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Overcoming Business Sustainability Hurdles – Part 1

Overcoming Sustainable Business Hurdles Image
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Last week we discussed the ten most common challenges sustainable businesses face in the article, “Top 10 Sustainability Hurdles for Businesses in 2013“.  As promised, this week we provide ways a business can overcome the most common sustainability challenges. This post explores the first five hurdles and is part one of two.

1. There are too many metrics that claim to measure sustainability—and they’re too confusing.

Less is more. Start with a few metrics. The most common metrics revolve around areas that affect the environment, because they are the easiest to measure – such as electricity, gas, water consumption, solid waste disposal (landfill). The Triple Bottom Line (TBL) is measured in company specific ways as to the metric of “Profit”, “People”, and “Planet”.

2. Government policies need to incent outcomes and be more clearly connected to sustainability.

Currently, there is a tremendous amount of confusion on what type of “green” incentives are available from the government. The political landscape, with the 2012 election, has a created a great deal of intrigue as to what incentives, and even government/business collaboration will occur.

3. Consumers do not consistently factor sustainability into their purchase decisions.

We constantly trade off different types of impacts (social, environmental, or economic) at different levels (personal, communal, or societal) over different time periods (now or later). In the words of one manager: “Many people demand cleaner energy but refuse, for example, to allow windmills in their community. Helping consumers make informed tradeoffs when it comes to sustainability is key. However, with the economic pressures that consumers are experiencing, sustainability purchase decisions normally rank behind economic reality”.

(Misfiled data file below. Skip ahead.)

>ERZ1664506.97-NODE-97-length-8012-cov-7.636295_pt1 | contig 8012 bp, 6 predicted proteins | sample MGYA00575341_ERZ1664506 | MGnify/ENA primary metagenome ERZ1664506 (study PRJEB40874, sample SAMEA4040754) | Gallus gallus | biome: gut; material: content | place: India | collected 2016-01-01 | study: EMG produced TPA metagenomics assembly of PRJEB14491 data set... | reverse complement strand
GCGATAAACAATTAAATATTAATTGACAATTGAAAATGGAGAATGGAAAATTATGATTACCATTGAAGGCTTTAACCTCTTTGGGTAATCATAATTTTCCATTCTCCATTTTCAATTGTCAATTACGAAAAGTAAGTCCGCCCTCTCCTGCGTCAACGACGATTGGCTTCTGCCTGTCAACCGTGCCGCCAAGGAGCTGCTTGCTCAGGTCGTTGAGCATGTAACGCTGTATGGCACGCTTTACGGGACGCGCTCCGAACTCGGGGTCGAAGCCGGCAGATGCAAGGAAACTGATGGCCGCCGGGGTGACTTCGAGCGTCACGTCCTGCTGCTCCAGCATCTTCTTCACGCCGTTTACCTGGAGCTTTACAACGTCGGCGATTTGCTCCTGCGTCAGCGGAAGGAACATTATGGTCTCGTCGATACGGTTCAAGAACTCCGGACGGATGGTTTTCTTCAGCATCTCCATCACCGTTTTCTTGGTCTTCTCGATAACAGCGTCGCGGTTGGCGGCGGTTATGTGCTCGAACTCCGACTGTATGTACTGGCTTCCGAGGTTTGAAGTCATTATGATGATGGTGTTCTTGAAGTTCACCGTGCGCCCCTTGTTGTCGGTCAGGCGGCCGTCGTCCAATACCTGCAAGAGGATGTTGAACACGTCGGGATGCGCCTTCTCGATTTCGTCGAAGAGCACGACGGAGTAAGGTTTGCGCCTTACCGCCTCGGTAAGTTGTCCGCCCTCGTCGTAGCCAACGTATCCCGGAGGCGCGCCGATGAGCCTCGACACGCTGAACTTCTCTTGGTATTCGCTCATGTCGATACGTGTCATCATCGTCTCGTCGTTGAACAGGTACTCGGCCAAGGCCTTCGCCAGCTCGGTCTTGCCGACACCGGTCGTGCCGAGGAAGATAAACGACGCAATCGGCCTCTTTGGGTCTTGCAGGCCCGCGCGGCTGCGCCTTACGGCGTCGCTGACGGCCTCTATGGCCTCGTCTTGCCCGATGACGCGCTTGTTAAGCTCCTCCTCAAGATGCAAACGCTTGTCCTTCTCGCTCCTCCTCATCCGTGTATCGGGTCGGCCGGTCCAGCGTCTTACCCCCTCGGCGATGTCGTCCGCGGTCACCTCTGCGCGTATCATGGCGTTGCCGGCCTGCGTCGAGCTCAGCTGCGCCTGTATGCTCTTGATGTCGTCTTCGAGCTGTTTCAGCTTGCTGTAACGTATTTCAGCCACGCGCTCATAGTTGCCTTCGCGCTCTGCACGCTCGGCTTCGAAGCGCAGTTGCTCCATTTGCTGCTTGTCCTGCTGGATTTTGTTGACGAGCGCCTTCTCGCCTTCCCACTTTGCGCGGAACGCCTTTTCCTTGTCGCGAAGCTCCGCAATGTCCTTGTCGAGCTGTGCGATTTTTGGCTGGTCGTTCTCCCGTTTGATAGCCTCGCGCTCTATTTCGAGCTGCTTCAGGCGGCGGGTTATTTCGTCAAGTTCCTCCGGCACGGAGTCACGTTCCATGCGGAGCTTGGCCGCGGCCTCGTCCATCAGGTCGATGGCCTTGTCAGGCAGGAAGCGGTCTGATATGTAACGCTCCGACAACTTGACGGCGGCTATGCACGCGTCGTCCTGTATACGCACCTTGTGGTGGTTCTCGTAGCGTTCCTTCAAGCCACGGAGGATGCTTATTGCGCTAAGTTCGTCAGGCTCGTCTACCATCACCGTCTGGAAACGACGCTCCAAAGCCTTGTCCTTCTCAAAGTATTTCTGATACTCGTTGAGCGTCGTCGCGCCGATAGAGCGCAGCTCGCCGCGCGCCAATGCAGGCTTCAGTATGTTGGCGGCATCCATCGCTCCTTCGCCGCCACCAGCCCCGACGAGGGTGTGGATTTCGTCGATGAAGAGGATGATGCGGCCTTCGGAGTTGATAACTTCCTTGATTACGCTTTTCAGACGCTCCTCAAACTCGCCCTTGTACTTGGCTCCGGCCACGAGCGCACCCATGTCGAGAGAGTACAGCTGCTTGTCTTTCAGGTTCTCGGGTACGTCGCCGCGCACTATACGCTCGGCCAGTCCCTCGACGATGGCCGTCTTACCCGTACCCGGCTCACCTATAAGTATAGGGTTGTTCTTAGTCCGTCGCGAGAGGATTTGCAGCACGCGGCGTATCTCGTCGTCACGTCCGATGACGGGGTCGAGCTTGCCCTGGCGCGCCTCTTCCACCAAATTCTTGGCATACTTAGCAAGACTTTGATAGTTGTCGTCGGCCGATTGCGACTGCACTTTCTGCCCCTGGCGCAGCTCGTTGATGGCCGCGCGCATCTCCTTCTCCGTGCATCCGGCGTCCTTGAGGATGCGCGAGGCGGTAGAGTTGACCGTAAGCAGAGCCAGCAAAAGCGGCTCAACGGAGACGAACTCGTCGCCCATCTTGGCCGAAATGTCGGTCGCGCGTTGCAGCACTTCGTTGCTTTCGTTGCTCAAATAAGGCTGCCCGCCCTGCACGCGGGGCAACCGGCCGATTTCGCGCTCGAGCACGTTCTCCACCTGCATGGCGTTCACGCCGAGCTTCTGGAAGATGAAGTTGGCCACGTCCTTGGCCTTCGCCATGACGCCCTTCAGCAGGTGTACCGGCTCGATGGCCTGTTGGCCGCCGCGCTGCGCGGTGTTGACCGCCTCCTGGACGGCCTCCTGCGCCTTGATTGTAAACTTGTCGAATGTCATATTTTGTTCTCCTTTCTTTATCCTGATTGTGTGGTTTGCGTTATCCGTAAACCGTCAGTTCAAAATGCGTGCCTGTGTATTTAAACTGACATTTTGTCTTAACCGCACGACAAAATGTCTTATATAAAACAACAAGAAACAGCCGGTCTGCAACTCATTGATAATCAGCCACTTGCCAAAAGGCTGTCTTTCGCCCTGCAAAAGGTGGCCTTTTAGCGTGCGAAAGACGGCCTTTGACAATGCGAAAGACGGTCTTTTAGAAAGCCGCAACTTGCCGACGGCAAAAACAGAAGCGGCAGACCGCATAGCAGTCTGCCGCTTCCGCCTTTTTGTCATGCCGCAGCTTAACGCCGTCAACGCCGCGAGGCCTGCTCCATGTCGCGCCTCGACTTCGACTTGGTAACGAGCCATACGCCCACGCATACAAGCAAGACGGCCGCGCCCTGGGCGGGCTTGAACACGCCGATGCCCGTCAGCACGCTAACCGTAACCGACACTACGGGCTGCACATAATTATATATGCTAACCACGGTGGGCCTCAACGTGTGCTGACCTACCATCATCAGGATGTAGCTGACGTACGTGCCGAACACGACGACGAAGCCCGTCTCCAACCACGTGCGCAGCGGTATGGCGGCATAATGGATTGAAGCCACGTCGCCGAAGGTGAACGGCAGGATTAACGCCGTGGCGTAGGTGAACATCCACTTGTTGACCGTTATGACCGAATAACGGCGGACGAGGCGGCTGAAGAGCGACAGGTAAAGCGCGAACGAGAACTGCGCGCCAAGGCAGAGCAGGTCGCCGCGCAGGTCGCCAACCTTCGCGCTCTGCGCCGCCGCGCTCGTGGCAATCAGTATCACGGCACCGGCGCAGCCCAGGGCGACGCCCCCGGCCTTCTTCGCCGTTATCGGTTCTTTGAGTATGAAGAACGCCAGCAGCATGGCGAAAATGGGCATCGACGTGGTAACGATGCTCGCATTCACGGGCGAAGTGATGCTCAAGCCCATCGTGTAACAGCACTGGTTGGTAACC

4. Companies do not know how best to motivate employees to undertake sustainability initiatives.

Survey research shows employees would rather work for sustainable firms—and some would even forego higher earnings to do so. Firms must better leverage this knowledge to attract and retain the best employees. To do this, sustainability managers want to know which employee incentive plans are most valued, and therefore likely to be effective. The easiest and most successful way to engage employees is to include them in the development of your sustainability program. Employees who currently live a more sustainable life and find that of interest will be eager to help and will have numerous ideas.

5. Sustainability still does not fit neatly into the business case.

Sustainability managers want to know exactly how returns on sustainability investments can be measured and seen. What are the short-term and long-term ways to assess and justify these investments? How can sustainability executives demonstrate the value of sustainability within the decision-making language and framework of finance executives? Until sustainability becomes accepted as a legitimate  – and value-creating – activity, it may lose out to projects that are more easily understood and evaluated. It has historically been fit into the business case by what is the “risk” of not being sustainable? What does it mean to your customer if sustainability is not one of your core values and corporate activities?

Stayed tuned for next week when we explore overcoming the other five hurdles!

By |January 17th, 2013|

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